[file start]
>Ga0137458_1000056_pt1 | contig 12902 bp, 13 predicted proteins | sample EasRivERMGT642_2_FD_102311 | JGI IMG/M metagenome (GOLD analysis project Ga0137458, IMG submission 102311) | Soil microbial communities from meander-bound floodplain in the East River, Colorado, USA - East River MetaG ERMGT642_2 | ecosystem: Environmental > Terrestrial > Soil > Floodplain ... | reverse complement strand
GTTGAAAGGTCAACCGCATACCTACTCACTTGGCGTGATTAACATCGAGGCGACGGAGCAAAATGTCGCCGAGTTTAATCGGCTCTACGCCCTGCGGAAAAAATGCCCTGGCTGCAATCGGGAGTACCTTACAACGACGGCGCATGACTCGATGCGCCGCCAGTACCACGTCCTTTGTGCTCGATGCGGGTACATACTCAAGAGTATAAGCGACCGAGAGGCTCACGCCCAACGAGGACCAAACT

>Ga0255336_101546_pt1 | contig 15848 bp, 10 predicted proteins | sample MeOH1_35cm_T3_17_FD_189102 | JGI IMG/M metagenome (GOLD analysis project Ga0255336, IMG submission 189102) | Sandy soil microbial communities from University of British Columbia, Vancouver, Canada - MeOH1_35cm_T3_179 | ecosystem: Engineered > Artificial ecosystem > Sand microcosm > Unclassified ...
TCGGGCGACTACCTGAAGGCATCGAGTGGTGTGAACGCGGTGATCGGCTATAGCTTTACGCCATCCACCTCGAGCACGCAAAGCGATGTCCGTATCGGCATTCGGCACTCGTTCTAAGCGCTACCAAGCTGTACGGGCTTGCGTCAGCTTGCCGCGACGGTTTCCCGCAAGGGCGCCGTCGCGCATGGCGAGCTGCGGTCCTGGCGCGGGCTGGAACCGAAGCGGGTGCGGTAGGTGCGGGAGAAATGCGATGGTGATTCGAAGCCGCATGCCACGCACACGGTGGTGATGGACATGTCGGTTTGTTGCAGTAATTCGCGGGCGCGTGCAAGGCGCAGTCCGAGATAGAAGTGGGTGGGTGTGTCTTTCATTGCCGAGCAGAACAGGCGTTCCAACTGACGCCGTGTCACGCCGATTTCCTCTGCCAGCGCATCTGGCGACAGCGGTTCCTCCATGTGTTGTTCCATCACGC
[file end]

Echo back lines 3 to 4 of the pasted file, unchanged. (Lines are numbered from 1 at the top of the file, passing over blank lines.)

>Ga0255336_101546_pt1 | contig 15848 bp, 10 predicted proteins | sample MeOH1_35cm_T3_17_FD_189102 | JGI IMG/M metagenome (GOLD analysis project Ga0255336, IMG submission 189102) | Sandy soil microbial communities from University of British Columbia, Vancouver, Canada - MeOH1_35cm_T3_179 | ecosystem: Engineered > Artificial ecosystem > Sand microcosm > Unclassified ...
TCGGGCGACTACCTGAAGGCATCGAGTGGTGTGAACGCGGTGATCGGCTATAGCTTTACGCCATCCACCTCGAGCACGCAAAGCGATGTCCGTATCGGCATTCGGCACTCGTTCTAAGCGCTACCAAGCTGTACGGGCTTGCGTCAGCTTGCCGCGACGGTTTCCCGCAAGGGCGCCGTCGCGCATGGCGAGCTGCGGTCCTGGCGCGGGCTGGAACCGAAGCGGGTGCGGTAGGTGCGGGAGAAATGCGATGGTGATTCGAAGCCGCATGCCACGCACACGGTGGTGATGGACATGTCGGTTTGTTGCAGTAATTCGCGGGCGCGTGCAAGGCGCAGTCCGAGATAGAAGTGGGTGGGTGTGTCTTTCATTGCCGAGCAGAACAGGCGTTCCAACTGACGCCGTGTCACGCCGATTTCCTCTGCCAGCGCATCTGGCGACAGCGGTTCCTCCATGTGTTGTTCCATCACGC